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QFC looks to expand its business ties with Oman

QFC looks to expand its business ties with Oman

MUSCAT: There has never been a more important time to further regional partnerships, and this high-level visit to Oman is representative of our efforts to build upon and expand business ties between our countries,” said QFC Authority chief executive Yousuf Mohamed al-Jaida, who led a high-level delegation to Muscat to discuss collaboration for mutual benefit and showcase the growing opportunities available in Qatar’s booming market.
The recent meetings in Oman come as part of the QFC’s continued efforts to promote Qatar as a lucrative destination for companies looking to expand their operations to the Middle East and tap into Qatar’s multibillion dollar infrastructure programme.
QFC delegates met with Dr Ali al-Sunaidy, Minister of Commerce and Industry; Yahya al-Jabri, chairman of the Special Economic Zone Authority Duqm and chairman of Capital Market Authority; Sheikh Abdulla al-Salemi, chief executive of Capital Market Authority and Abdul Salam bin Mohamed al-Murshidi, chief executive of the State General Reserve Fund. A dedicated meeting was also held for selected businessmen and members of the governmental and private sector partnership group.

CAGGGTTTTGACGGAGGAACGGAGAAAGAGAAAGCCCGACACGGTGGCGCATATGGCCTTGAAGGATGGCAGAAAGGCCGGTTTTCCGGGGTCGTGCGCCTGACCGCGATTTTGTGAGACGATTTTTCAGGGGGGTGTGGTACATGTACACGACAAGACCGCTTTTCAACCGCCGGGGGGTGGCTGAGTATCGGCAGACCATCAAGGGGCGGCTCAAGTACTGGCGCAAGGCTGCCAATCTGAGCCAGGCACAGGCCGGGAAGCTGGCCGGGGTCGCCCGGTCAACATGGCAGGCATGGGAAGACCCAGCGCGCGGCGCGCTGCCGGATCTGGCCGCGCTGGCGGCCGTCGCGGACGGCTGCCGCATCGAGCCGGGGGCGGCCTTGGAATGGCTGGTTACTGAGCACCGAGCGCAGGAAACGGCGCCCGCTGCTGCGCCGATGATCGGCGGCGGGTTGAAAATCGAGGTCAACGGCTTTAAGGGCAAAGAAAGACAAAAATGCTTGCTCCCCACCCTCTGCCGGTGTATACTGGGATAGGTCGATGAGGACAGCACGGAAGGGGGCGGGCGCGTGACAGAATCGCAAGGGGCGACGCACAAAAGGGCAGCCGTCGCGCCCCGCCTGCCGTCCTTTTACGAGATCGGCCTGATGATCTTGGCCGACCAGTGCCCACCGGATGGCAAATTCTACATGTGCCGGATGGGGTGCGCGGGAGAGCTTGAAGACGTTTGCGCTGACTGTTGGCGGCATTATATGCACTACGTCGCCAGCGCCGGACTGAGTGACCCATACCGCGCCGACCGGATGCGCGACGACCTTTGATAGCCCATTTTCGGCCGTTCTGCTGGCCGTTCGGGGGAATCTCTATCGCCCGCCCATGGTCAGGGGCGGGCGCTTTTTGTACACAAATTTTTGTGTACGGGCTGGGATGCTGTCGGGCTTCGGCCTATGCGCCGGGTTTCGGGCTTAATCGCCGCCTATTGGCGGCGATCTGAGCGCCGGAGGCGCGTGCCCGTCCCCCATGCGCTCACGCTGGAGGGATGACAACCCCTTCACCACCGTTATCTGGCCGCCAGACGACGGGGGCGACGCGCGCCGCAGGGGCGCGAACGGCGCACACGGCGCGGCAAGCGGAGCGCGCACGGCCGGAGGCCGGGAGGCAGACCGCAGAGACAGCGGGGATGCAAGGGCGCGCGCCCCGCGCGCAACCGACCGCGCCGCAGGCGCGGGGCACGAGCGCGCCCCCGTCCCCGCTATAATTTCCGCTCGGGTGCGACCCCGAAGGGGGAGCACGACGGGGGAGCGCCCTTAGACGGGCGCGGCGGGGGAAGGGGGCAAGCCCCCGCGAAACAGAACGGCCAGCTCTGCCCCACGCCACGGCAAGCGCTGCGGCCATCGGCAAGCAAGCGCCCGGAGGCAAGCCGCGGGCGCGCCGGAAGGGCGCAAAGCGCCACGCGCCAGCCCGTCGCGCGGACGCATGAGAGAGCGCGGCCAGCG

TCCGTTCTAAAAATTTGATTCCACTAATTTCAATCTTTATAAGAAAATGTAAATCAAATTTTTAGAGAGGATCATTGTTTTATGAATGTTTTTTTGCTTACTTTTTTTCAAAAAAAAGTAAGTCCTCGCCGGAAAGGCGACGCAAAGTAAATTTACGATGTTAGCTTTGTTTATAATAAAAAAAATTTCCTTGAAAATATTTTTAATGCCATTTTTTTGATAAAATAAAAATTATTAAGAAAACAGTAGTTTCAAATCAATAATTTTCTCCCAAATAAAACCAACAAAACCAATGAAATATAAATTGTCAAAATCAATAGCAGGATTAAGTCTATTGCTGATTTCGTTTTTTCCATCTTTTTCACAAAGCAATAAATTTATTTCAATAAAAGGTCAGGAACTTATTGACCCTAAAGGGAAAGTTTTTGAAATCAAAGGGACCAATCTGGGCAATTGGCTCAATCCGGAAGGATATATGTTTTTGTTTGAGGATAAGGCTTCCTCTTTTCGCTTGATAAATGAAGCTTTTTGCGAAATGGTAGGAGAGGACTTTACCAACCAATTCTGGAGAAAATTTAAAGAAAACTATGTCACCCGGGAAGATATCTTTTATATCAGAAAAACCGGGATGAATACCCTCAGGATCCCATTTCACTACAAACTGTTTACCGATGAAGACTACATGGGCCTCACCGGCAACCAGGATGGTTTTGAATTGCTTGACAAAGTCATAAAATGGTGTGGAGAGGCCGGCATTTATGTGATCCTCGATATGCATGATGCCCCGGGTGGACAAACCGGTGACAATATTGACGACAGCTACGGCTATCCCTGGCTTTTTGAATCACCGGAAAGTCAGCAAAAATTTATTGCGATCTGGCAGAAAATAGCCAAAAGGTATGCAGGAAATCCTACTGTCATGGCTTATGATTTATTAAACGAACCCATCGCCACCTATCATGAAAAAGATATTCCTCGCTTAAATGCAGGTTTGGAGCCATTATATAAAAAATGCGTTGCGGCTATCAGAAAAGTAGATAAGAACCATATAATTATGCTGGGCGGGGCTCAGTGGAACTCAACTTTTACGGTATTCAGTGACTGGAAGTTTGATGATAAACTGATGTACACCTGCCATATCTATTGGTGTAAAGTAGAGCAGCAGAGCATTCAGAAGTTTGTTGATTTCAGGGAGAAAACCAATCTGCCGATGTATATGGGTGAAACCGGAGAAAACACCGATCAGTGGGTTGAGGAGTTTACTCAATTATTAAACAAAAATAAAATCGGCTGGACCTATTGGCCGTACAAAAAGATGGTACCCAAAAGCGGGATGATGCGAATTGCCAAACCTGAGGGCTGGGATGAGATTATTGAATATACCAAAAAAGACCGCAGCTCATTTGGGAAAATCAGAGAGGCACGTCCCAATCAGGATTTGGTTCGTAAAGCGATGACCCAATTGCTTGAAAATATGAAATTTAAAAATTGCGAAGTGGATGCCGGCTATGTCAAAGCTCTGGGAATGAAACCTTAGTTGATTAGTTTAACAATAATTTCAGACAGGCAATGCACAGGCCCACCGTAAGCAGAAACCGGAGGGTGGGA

Despite the regional challenges, 2017 was one of the most successful years for the QFC, recording a 66% year-on-year increase in new firms being licensed (January 1 to December 31, 2017). The total number of firms on the QFC platform reached 461 (at the end of December 31, 2017) compared to 348 firms at end of December 2016, marking a 32.5% increase year-on-year. Currently, the QFC has 485 firms on its platform (as on March 1, 2018).
Once a company submits its application, a dedicated QFC relationship manager is appointed to provide guidance on the registration process, obtaining a licence and setting up operations. QFC firms enjoy competitive benefits, such as operating within a legal environment based on English common law, the right to trade in any currency, 100% foreign ownership, 100% repatriation of profits, 10% corporate tax on locally sourced profits, and an extensive double tax treaty agreement network with more than 60 countries.